Born in the U.S.A.?

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Elisabeth Pena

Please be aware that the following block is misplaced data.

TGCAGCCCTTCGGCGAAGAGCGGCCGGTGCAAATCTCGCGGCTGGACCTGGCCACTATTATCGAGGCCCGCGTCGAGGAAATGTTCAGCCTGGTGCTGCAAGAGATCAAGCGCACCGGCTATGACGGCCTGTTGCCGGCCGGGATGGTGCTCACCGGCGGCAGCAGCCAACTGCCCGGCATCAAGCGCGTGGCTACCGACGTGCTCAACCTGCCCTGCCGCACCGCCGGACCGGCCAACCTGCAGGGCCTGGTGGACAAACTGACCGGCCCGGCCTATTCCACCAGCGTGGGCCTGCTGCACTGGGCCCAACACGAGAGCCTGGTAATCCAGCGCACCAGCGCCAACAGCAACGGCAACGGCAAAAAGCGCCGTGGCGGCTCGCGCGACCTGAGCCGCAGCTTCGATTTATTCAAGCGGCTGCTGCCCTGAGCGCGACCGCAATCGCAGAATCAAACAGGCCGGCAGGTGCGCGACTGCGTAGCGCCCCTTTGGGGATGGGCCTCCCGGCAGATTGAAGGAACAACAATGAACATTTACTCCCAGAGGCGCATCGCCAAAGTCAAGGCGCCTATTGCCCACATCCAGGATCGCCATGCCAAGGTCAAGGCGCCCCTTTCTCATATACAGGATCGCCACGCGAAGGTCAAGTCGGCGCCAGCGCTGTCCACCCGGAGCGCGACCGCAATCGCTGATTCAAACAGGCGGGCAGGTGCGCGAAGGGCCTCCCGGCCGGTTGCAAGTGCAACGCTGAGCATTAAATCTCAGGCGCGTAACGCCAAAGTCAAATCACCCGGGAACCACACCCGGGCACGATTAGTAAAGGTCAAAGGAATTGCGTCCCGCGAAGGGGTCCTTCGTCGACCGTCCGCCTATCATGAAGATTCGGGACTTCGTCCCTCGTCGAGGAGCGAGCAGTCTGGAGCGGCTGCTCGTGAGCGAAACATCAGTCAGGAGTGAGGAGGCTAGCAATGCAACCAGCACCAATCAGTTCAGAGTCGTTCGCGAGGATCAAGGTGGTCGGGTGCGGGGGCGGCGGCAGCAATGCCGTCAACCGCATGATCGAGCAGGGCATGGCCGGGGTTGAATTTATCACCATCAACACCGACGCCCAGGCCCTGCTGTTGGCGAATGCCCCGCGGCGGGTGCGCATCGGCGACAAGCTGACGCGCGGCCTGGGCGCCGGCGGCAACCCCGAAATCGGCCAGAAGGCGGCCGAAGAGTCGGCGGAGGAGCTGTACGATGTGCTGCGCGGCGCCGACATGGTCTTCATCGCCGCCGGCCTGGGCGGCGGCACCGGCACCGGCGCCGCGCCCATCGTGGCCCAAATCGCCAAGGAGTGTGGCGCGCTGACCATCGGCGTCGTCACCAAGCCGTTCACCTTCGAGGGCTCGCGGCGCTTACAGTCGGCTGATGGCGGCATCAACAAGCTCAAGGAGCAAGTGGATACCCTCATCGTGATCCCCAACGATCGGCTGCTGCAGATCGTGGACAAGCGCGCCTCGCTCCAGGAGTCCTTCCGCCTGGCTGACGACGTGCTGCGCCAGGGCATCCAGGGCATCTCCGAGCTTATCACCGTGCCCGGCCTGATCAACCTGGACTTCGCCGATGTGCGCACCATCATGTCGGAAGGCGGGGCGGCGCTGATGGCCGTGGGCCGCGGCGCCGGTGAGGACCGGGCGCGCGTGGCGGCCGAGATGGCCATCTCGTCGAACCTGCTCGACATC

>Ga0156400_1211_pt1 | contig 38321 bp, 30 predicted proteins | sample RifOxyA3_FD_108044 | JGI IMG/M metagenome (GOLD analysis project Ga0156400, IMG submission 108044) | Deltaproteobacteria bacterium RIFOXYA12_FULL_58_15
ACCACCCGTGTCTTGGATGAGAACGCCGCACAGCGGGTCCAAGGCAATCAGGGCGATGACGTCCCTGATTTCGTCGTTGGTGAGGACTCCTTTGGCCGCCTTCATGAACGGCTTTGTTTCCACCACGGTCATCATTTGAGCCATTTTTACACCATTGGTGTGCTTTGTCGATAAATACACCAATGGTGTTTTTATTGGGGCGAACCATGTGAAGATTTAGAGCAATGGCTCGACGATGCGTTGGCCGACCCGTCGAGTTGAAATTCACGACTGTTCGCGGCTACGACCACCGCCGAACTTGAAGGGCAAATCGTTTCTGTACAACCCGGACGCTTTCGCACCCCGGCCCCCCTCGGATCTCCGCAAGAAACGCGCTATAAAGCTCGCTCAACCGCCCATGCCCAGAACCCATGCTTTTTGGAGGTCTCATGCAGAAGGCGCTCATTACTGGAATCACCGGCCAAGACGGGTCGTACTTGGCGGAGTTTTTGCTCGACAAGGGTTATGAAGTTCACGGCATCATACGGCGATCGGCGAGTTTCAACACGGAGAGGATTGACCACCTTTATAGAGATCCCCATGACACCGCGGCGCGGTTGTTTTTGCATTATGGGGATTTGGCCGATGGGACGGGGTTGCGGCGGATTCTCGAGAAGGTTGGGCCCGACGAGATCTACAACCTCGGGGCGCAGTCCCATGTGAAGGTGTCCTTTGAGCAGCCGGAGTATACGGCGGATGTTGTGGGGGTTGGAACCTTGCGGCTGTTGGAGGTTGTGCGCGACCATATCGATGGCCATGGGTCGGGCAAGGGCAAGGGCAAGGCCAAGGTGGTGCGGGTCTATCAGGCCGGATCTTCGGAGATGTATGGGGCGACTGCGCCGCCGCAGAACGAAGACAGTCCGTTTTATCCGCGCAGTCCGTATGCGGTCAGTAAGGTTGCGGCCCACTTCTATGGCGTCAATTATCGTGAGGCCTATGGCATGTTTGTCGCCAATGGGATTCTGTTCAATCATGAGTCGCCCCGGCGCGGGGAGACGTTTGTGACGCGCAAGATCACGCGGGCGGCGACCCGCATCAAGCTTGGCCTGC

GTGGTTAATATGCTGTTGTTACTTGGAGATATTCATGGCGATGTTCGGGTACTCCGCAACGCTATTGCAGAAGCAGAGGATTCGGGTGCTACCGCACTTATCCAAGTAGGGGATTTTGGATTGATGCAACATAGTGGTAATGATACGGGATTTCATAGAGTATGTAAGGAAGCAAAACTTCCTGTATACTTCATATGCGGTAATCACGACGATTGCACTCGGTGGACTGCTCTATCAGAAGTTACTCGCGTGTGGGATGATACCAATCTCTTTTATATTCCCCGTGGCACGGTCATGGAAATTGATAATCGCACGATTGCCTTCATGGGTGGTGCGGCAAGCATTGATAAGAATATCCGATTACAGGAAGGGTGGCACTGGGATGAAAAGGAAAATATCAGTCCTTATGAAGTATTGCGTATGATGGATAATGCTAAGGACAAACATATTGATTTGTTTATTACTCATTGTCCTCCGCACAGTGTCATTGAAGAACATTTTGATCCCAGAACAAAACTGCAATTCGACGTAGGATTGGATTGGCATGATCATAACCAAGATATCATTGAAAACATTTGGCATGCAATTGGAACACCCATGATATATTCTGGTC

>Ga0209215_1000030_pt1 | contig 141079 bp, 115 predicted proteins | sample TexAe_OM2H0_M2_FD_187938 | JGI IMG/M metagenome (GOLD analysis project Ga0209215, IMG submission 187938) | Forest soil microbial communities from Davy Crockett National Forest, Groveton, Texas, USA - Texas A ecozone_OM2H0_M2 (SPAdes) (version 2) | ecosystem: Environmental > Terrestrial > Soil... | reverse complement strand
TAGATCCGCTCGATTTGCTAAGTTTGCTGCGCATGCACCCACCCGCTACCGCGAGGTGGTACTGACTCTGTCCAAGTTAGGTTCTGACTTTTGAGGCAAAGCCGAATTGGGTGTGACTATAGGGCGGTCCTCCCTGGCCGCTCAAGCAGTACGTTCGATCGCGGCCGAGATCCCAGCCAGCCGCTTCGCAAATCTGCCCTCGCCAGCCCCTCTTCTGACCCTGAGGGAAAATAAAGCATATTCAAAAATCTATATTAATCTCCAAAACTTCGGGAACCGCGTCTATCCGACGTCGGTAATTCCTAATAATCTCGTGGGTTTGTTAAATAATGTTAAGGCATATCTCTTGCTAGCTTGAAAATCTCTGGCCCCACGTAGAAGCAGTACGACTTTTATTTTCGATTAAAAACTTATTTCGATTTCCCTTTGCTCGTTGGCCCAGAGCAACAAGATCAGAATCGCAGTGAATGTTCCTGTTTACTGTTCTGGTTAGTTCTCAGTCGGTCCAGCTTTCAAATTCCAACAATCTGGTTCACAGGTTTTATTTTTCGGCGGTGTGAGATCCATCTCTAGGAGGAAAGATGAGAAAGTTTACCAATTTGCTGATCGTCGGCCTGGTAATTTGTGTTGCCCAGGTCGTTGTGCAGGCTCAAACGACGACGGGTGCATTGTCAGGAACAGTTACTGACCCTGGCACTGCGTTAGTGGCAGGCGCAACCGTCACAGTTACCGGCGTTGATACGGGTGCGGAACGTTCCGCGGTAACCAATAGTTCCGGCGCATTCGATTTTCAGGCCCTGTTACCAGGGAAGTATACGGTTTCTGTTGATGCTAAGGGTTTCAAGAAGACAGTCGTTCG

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January 2005 PharmaVOICE 6 Born in the U.S.A.? By Elisabeth Pena Pharmaceutical companies have found success in the offshoring of manufacturing, IT, data management, and clinical-trial operations. will discovery be next to be shipped overseas? Drug discovery symbolizes the birth of a pharmaceutical product and is the first step in its development. Drug discovery also is the latest area to be a considered for cost-cutting offshore measures. Experts believe that this area of the drug-development process will remain primarily in the United States in the near term because of intellectual property concerns in developing countries, the pull of the strong academic community in United States, and cultural issues. But, as pressure on the bottom line grows, pharmaceutical companies have begun exploring the strategy of taking discovery offshore to take advantage of talent overseas, as well as the associated lower labor costs. Recent drug-discovery collaborations with companies based in India by GlaxoSmithKline and Novartis (see box on page 16) are good examples of how companies are starting to look overseas for some discovery support. Experts also have observed that U.S. pharmaceutical companies are starting to consider establishing their own discovery facilities and laboratories in offshore locations, which could possibly provide them with more intellectual property protection. Exploring the Possibilities Industry experts have observed that pharmaceutical companies have begun exploring the strategy of offshoring the drug-discovery process as a cost-saving measure and for increased efficiencies. STAMOS. During the last five years, companies have been exploring offshoring discovery more and more. Early on, many companies explored this strategy but few tried it because there were too many unknowns. But with the trend toward more personalized medicine and large-molecule drugs that are oriented toward a smaller population base, pharmaceutical companies have to look very closely at the costs of developing drugs, and this has to be done in the preclinical as well as the postclinical environment. SRIVATHSAN. Companies are doing everything possible to bring down costs, but currently I have not witnessed much offshoring happening in the discovery arena. Most of the offshore activity is in the development space, such as clinical trials and to some extent toxicology studies. But the core discovery — where the compounds are created through high-throughput screening, chemistry, genomics data — to a large extent is still happening in the United States. There is a lot of talk, however, about companies wanting to move discovery offshore primarily because they believe countries such as India and China have vast pools of well-trained talent, but the movement is not very large yet. SINGH. There are a number of factors that are changing the industry’s mindset regarding drug discovery. The No. 1 issue is the profit pressures that continue to escalate for pharma companies. Companies are looking for low-cost ways to do everything. This is simply a continuation of the trend we have seen over the last four to five years. Now companies are digging deeper into their cost base and their comfort zone to evaluate what else they are willing to offshore. SAKR. The whole reason the pharmaceutical industry is looking to offshore functions is cost. For a product to reach the market it takes 10 years to 15 years and it costs between $800 million and $1 billion. The most difficult part of the process is finding a drug entity that has a useful therapeutic effect with minimum or no side effects. Scientists will synthesize about 50,000 compounds, so that after five to 10 years a company can have five candidates to bring to clinical trials, and then maybe in an additional five years, it can bring one product to market. It is a long process and very, very expensive. ROCCI. The pharmaceutical industry as a whole is faced with the challenge of reducing the total cost of bringing new drugs to market. Research and development costs are a significant expense for pharmaceutical companies and reducing these costs will help to attenuate further increases in prescription drug prices. Though drugs comprise a relatively small percentage of each healthcare dollar spent, reducing the expense of researching and developing pharmaceutical products will contribute to containing increases in healthcare spending. SAKR. If the company has access to the same equipment and facilities overseas that exist in the United States, then salary is the main factor when deciding to move operations offshore. If a pharmaceutical company hires a Ph.D. right out of school to work in the discovery area, it will cost about $70,000 for that scientist, not including a benefits package of about 50% of the salary. In India, that same $100,000 can be used to hire more than 10 people. STAMOS. An example of cost savings coming from my previous experience is that the fully loaded cost of an engineer in the United States is about $180,000 a year; the fully loaded cost of an equivalent offshore resource is $60,000 a year. The cost savings are phenomenal, and that obviously has bearing on any organization that is looking to become profitable. SRIVATHSAN. A major driver behind outsourcing discovery work is that there are too many drug targets to chase. Obviously, it is faster and cheaper to have discovery done outside the United States. But the question is, how much of this activity will move offshore? VOGEL. A company in the United States and its partner on the other side of the world can basically be working 24/7. For example, in the case of outsourcing data management to India, when a sponsor and CRO in the United States go home at night, the people in India are starting to work and can transmit data back to the United States that same night. The sponsor and CRO receive the information the following morning. That is a tremendous advantage in time as well as cost. Addressing the Barriers Companies need to balance several factors when considering moving their drug-discovery activities offshore, including intellectual property (IP) concerns, as well as language and cultural hurdles. BEEVER. Initiatives to move drug discovery offshore have lagged some other functions because so much intellectual property is created during the process. Companies have been reluctant to offshore discovery, particularly to countries such as India where intellectual property isn’t always as respected as it is elsewhere. Nevertheless, if the floodgates haven’t opened yet for this sort of activity, there certainly is more interest than there was four or five years ago. SINGH. Pharmaceutical companies are starting to explore offshoring that relies less on local partners and are looking to set up their own operations in foreign countries. This gives them a level of comfort that they didn’t have before and allows companies to access the local talent pool and keep the proprietary knowledge in house. SRIVATHSAN. From an intellectual property point of view, the activities that pharma has moved offshore are those where IP is not a concern. The tactics used to protect IP have not yet been demonstrated in India and China. And until such time as this area is addressed, I would expect the bulk of offshored work to be in IT, some in data management, and a very small percentage in discovery. VOGEL. The United States has very effective intellectual property laws and good patent protection. Companies do not risk losing proprietary information in the United States, and that is attractive. STAMOS. There is significant risk to strategic intellectual property in offshoring discovery work since the crown jewels are molecules likely stored in ChemDraw files. For example, one ChemDraw file can hold a drug discovery jackpot. It is also much more difficult for companies to protect against insider theft, since one can bring in a pen and draw out molecules and take it or just memorize it. For other areas of the process, clinical trials for example, there is concern about theft of a clinical-trial protocol, but it is not viewed as the crown jewel. BEEVER. Distance and language are definitely barriers to offshoring. The discovery process tends to be highly interactive and customized. Communication is more important in discovery work than it is in some of the more routine areas of the development process. STAMOS. Differences in language and culture can be very difficult to coordinate and manage in a remote environment. In India, the language barrier is not the problem, but there are significant cultural barriers that need to be addressed. For example, in the United States, if people working on a project noticed that something was wrong, they would alert their supervisor and initiate a course correction. In India, there is a tendency not to question authority. So if people are charged with delivering on a milestone, even if they understand that something is wrong, they still will deliver on that goal as mandated by their manager. This makes actual realized savings very elusive with offshore outsourcing. DEES. There are a number of instances where Americans have problems working in European countries. I have worked overseas before where I worked at night and on weekends. The local staff was invisible; they were not as aggressive, and Americans don’t understand this attitude. SAKR. Everything is global now, especially with the Internet, and companies can communicate with anyone in the world. Scientists in India and China are not less educated than those in the United States. So a major issue is the facilities in these countries and compliance with the FDA guidelines and cGMP. Currently India and China are beyond our reach because of the issue of cGLP for discovery and for labs. But if a company makes the proper investments, cost savings can be achieved in the long term. DEES. Technical resources are a challenge to discovery offshore. The United States has a very disposable culture. A simple example of this is in the lab. We can go through thousands of $2 to $3 disposable pipettes while doing tissue cultures to test drugs. I worked with someone from Russia who adamantly opposed this process. Using disposable pipettes I could run the experiment in a few hours; it took her significantly longer. It is this type of difference in the tools and culture that slows things down. The Academic Connection The United States remains an appealing location for drug discovery for many reasons, the most prominent being the strong relationship between the pharmaceutical industry and the U.S. academic community. SRIVATHSAN. Most biotech activities, especially those in the discovery phase, need proximity to large academic institutions. In the United States, Boston and San Diego are biotech hotbeds because of their academic institutions. A country such as India has fabulous academic institutions, and the quality of people who graduate from there are phenomenal, but the activity at these institutions is not on par with what is happening with their academic counterparts in the United States. The type of support that biotech activity would receive in India or China is far less than in the United States. Therefore, biotech companies will want to keep most discovery activities in the United States. BEEVER. To offset discovery activities moving offshore, the U.S. government needs to make sure that the university system continues to be healthy. The United States has to continue to cultivate people who have the skills and capabilities needed by research companies. STAMOS. The biggest advantage the United States has is a research environment that is connected to top universities. Many R&D facilities are being opened near universities to take advantage of Ph.D.s these schools are producing. SINGH. Many of industry’s collaborations with academia are on the biology side, and less on the chemistry side, so the impact of offshoring in the near term is going to be somewhat mitigated because of these types of collaborations. But, over time, if companies do start to offshore on the biology side there will be some impact. SAKR. A very large percentage of the pharmacy graduate student population in the United States is from India and China. In my 20 years I know only of one case where a student went back home to work. A very large percentage of the students who come to the United States from these countries want to work here because there is a better quality of life. SRIVATHSAN. Oftentimes R&D spending is fueled by government policy and tax issues. The government gives a lot of tax credits for R&D, which act as an incentive. But at the end of the day what the United States offers is a society that is excited by change and has an entrepreneurial drive, and these are factors that are the key to retaining dominance in these fields. BEEVER. There are three factors that drive the United States’ success in terms of biological sciences and pharmaceutical discovery research. One is the United States has first-class universities that produce the people who can do the work. The second is the availability of venture capital, which funds a lot of the start-up biotech companies that create jobs. The third is the NIH; the government funding of research under the NIH umbrella is something the Europeans are trying to duplicate. ROCCI. There are substantial domestic efforts in emerging fields of discovery from within and outside of the pharmaceutical industry. These combined efforts, in many instances, have synergized to advance technologies. Offshoring of drug-discovery efforts may make these synergies more difficult to realize, though it is hard to predict at this point whether dominance in these fields would be compromised. DEES. Discovery work in the United States benefits from the resources of other companies, assets, and people that exist in cluster environments. Without that cluster of resources, work would slow down. What the Future Holds Industry experts predict that the majority of discovery jobs will remain in the United States in the near term, while companies continue to evaluate opportunities for other areas. DEES. I don’t believe the United States is in any danger of having discovery activities move abroad. The more routine tasks will continue to move overseas, but discovery will remain here for the foreseeable future. The United States has the equipment and technology for research and development that other countries don’t. BEEVER. There is a tendency to think that a company can offshore everything. But a lesson learned from other sectors is that a company has to offshore selectively, and the criteria that makes offshoring succeed differs by function. It is not an all-or-nothing proposition; it is a matter of being thoughtful and selective about what is outsourced. There has been discovery research going on in Europe and Japan for a long time, but when we say offshoring, it really means outside the major developed countries. Until very recently, the capability needed to do discovery work hasn’t been present in a lot of countries outside those developed economies. I believe that in the long term, some drug discovery and a significant proportion of drug development could migrate offshore. I do not believe that this will have a major near-term impact on the pharmaceutical industry in the developed world, but it might put some constraints on opportunities for research scientists. SINGH. We are in contact with some companies that have expressed a desire to explore this avenue of offshoring. And some companies are investing in their own facilities in countries such as India and Singapore. BEEVER. Companies are offshoring to foreign companies, and they are setting up their own facilities and laboratories overseas. But there are sometimes issues associated with U.S. companies setting up their own facilities. For example, in some countries, nonlocal companies may find it difficult to attract top talent. STAMOS. The trend is going to continue for companies to offshore IT first. At the end of the day, although there is risk with anything that a company decides to offshore, there is less risk in the IT arena, where protecting information and the data sets is better understood. VOGEL. There is more interest in drug-discovery issues, such as offshoring various types of analytical work. For example, companies are looking for laboratories that have the necessary analytical techniques and how they can derive value from those techniques. Analytic services are becoming a more important part of drug discovery because sponsors are trying to reduce the risk associated with developing new drugs. ROCCI. Companies might find it easier initially to transfer drug-discovery activities offshore, since they are not subject to the same degree of regulation as development activities. Once a new chemical entity reaches development stages, compliance with GXP regulations becomes necessary, and it may take some time for the appropriate systems to be developed to ensure compliance and integrity of the work performed in a development setting. F PharmaVoice welcomes comments about this article. E-mail us at feedback@pharmavoice.com. OFFSHORE discovery Thought Leaders Charley Beever. Head, Worldwide Pharmaceutical Practice, Booz Allen Hamilton, McLean, Va.; Booz Allen Hamilton is a global strategy and technology consulting firm. For more information, visit bah.com. Craig Dees, Ph.D. CEO, Provectus Pharmaceuticals Inc., Knoxville, Tenn.; Provectus is a pharmaceutical company engaged in the design, development, and marketing of a diverse portfolio of pharmaceutical technologies for the treatment of liver, breast, and prostate cancer. For more information, visit pvct.com. Bill Gargano. Senior Manager, RCM Technologies, Pennsauken, N.J.; RCM is an IT outsourcing and engineering company specializing in the pharmaceutical, diagnostics, and biotech industries. For more information, visit rcmt.com. Rick Koenig. R&D Communications, GlaxoSmithKline, Philadelphia; GlaxoSmithKline is one of the world’s leading research-based pharmaceutical and healthcare companies. For more information, visit gsk.com. Mario L. Rocci Jr., Ph.D. President and CEO, Prevalere Life Sciences Inc., Whitesboro, N.Y.; Prevalere Life Sciences is a contract research organization providing consulting and GLP/cGMP compliant analytical testing services to the pharmaceutical and biotechnology industries. Dr. Rocci also is the 2005 Immediate Past President of the American Association of Pharmaceutical Scientists. For more information, visit prevalere.com. Adel Sakr, Ph.D. Professor and Director, Industrial Pharmacy Program, College of Pharmacy, University of Cincinnati, Cincinnati; The University of Cincinnati College of Pharmacy is one of the oldest in the United States and offers both professional practice and graduate degrees. For more information, visit pharmacy.uc.edu. Ashish Singh. Global Healthcare Practice partner, Bain & Company Inc., New York; Bain is a global business consulting firm. For more information, visit bain.com. A. Srivathsan. Director, Healthcare Practice, Marlabs, Edison, N.J.; Marlabs is a global full-service provider of application development, managed, and consulting services with dedicated industry practices in the healthcare, pharmaceutical, and life-sciences industries. For more information, visit marlabs.com. Nicholas Stamos. VP, Products and Services, and Cofounder, Verdasys Inc., Waltham, Mass.; Verdasys is a provider of enterprise point-of-use data security designed to maintain the safety and confidentiality of business information users access or interact with continually. For more information, visit verdasys.com. John R. Vogel, Ph.D. Drug Development Consultant, John R. Vogel Associates Inc., Wailea, Hawaii; John R. Vogel Associates is a drug-development consultancy that works with pharmaceutical companies and pharmaceutical service providers to enhance results achieved through outsourcing. For more information, visit jrvogel.com. Dr. Adel Sakr In the United States, a research scientist with a Ph.D. degree has a starting salary of $65,000 to $70,000. A company could hire 10 Ph.D.s in India or 20 Ph.D.s in China for that amount of money. Dr. Craig Dees When offshoring discovery, a company might bring its costs down, but because of cultural differences, productivity may also drop. Ashish Singh Now the industry is coming to the point where some of the harder questions are being asked as to what to offshore and what not to offshore. Dr. Mario Rocci It might be easiest initially to transfer drug-discovery activities offshore since they are not subject to the same degree of regulations as development activities. Dr. John Vogel The offshoring trend is being driven by sponsor needs: the need to get trials started faster; the need to find patients; and the need to reduce costs. A. Srivathsan There is a lot of talk about moving discovery work offshore because of the talent pools in countries such as India and China, but there is not a lot of movement yet. Charley Beever IP has been a big barrier and it is because of this concern that discovery has not been offshored to the extent of some of the other areas. Nicholas Stamos Discovery is not as easy to offshore as IT. There is no cookbook on how to discover a drug; so much of it depends on the discovery and research methodology with no comparative success criteria. In the IT world, when it comes to developing a project, there is a known, defined process, and there is a clear project plan. Managing Risk in Pharmaceutical Offshoring Pharmaceutical companies have offshored various aspects of their businesses, from clinical trials to manufacturing, for years. Yet, while signs point to outsourcing as a continued growth trend, industry analysts report that many offshored projects do not go according to plan. Clearly outsourcing can have major benefits, including cost savings, greater access to global markets and talent, and improved labor productivity. So how can companies achieve these benefits while managing the complexity of outsourcing a project? The answer starts with understanding the risks and rewards involved. Managing Risk An offshore project should begin with a readiness assessment. This means evaluating the risks and opportunities as they relate to the company’s needs. The five most common risk areas are: • Project Management: Risk that the company is not familiar with the processes for managing expectations and deliverables in a distributed development environment. • Internal: Risk that antagonism within the organization would disrupt the project. • Financial: Risk that cost would exceed budget or that the project would not deliver anticipated benefits. • Technical: Risk that the scope of the project would be beyond the technical capabilities of the hardware, software, or available personnel. • Security and Compliance: Risk that company data or business continuity would be compromised. Any assessment should evaluate such issues as the total cost of ownership, project complexity, the maturity of internal and partner infrastructure, the critical nature of the project or process to be outsourced, and the project’s dependence on key personnel. Through this, managers should gain a comprehensive picture of the offshoring possibilities for the company. The most effective functions to offshore are those that carry relatively low risk and a high rate of return. For example, if a company is evaluating whether to outsource IT projects, it might consider the consolidation of legacy applications or application testing as areas to explore. Functions with a manageable degree of risk, such as a technical help desk, are also worth considering because they can have a higher return. Managers must make sure that their outsourcing partner creates the documents and audit trails needed to ensure that compliance (i.e., Sarbanes-Oxley, 21 CFR Part 11, and HIPAA) is maintained. Choosing an Offshoring Partner An offshoring partner must be able to help a manager make decisions based on a project’s specific technical requirements, security, and compliance needs; completion schedule; and cost goals. Also, an offshoring partner must have a stable workforce, with minimal turnover per year. Additionally, a partner must have the experience to help navigate the cultural issues that can potentially impede work. Ultimately, however, a company must be able to manage its internal projects well if it is going to succeed in an offshore environment, regardless of its partner. By planning properly and choosing the right partner, managers can preserve resources and free employees for core business functions, while reaping the benefits of the global marketplace for their company. Source: RCM Technologies, Pennsauken, N.J. For more information, visit rcmt.com. Bill Gargano Companies can achieve the benefits of offshoring by managing the complexity that is often involved in outsourcing a project and by understanding the risks and rewards involved and planning accordingly. Number of U.S. jobs moving offshore by job category, 2003-2015 2003 2004 2005 2006 2007 2008 2010 2015 Management 3,500 15,000 34,000 42,000 48,000 64,000 106,000 259,000 Business 30,000 55,000 91,000 105,000 120,000 136,000 176,000 356,000 Computer 102,000 143,000 181,000 203,000 228,000 247,000 322,000 542,000 Architecture 14,000 27,000 46,000 54,000 61,000 70,000 93,000 191,000 Life Sciences 300 2,000 4,000 5,500 6,500 9,000 16,000 39,000 Legal 6,000 12,000 20,000 23,000 26,000 29,000 39,000 79,000 Art, Design 2,500 4,500 8,000 9,000 10,000 11,000 15,000 30,000 Sales 11,000 22,000 38,000 47,000 55,000 67,000 97,000 218,000 Office 146,000 256,000 410,000 475,000 541,000 616,000 815,000 1,600,000 Total 315,000 540,000 830,000 960,000 1,100,000 1,200,000 1,700,000 3,400,000 Note: Numbers have been rounded. Source: Bureau of Labor Statistics, Washington, D.C. For more information, visit bls.gov. Forrester Research Inc., Cambridge, Mass. For more information, visit forrester.com. Brave New World Two major pharmaceutical companies have entered into drug-discovery collaborations with companies in India, marking what experts say is the beginning of the industry’s exploration of conducting discovery offshore. In October 2003, Ranbaxy Laboratories Ltd., India’s largest pharmaceutical company, and GlaxoSmithKline Plc. (GSK) entered into a drug-discovery and clinical-development collaboration covering a wide range of therapeutic areas. Ranbaxy is responsible for activities ranging from the optimization of a lead compound to the generation of a development candidate, with leads provided by either GSK or Ranbaxy. For a proportion of the candidates selected within the collaboration, it is expected that Ranbaxy will conduct early clinical work. Once a compound has been selected as a development candidate, in most instances GSK will complete development. GSK has the exclusive commercialization responsibilities worldwide, while Ranbaxy and GSK will comarket in India. Ranbaxy, with the consent of GSK, may copromote in the United States and European Union. According to Rick Koenig, R&D communications for GSK, the drug-discovery collaboration with Ranbaxy is one of several such arrangements that GSK has established to supplement its drug-discovery activities. “Like all the other collaborations, this partnership enables GSK to spread the risk of drug discovery by offering to share the reward of successful projects,” he says. “GSK has large front-end discovery capabilities in target identification and compound screening. The Ranbaxy collaboration helps us to move discovery forward through subsequent steps, specifically, to advance hits from screening to lead compounds ready to enter the clinic, or sometimes even to take the compounds into early clinical studies.” GSK has entered into similar collaborations with companies in Japan, Denmark, and the United States, as well as with universities. Mr. Koenig says these collaborations do not take the place of what the company is doing in-house but rather complement GSK-based activities. “Even a large pharmaceutical company doesn’t have all the best ideas and talent,” he says. “We must avail ourselves of the good work that is going on elsewhere as well as in our own laboratories.” In September 2004, Syngene International, a subsidiary of Biocon, one of India’s leading biotechnology enterprises, entered into a contract research agreement with the Novartis Institutes for Biomedical Research to carry out research projects to support new drug discovery and development. “We have an aggressive program to seek the best collaborations worldwide,” says Dr. Jeremy Levin, global head of strategic alliances at the Novartis Institutes. “Our desire is to develop strong alliances with world-class scientific programs in India, and the relationship with Syngene, and its parent Biocon, offers such an opportunity.” According to A. Srivathsan, director of the healthcare practice at Marlabs, these types of collaborations are difficult for many companies to enter. “Deals in India, such as GlaxoSmithKline/ Ranbaxy and Syngene/Novartis, are random droplets,” he says. “Other companies in developing countries will find it difficult to replicate these types of arrangements. Many companies in developing countries will not be able to accommodate the scale necessary for a U.S. company.”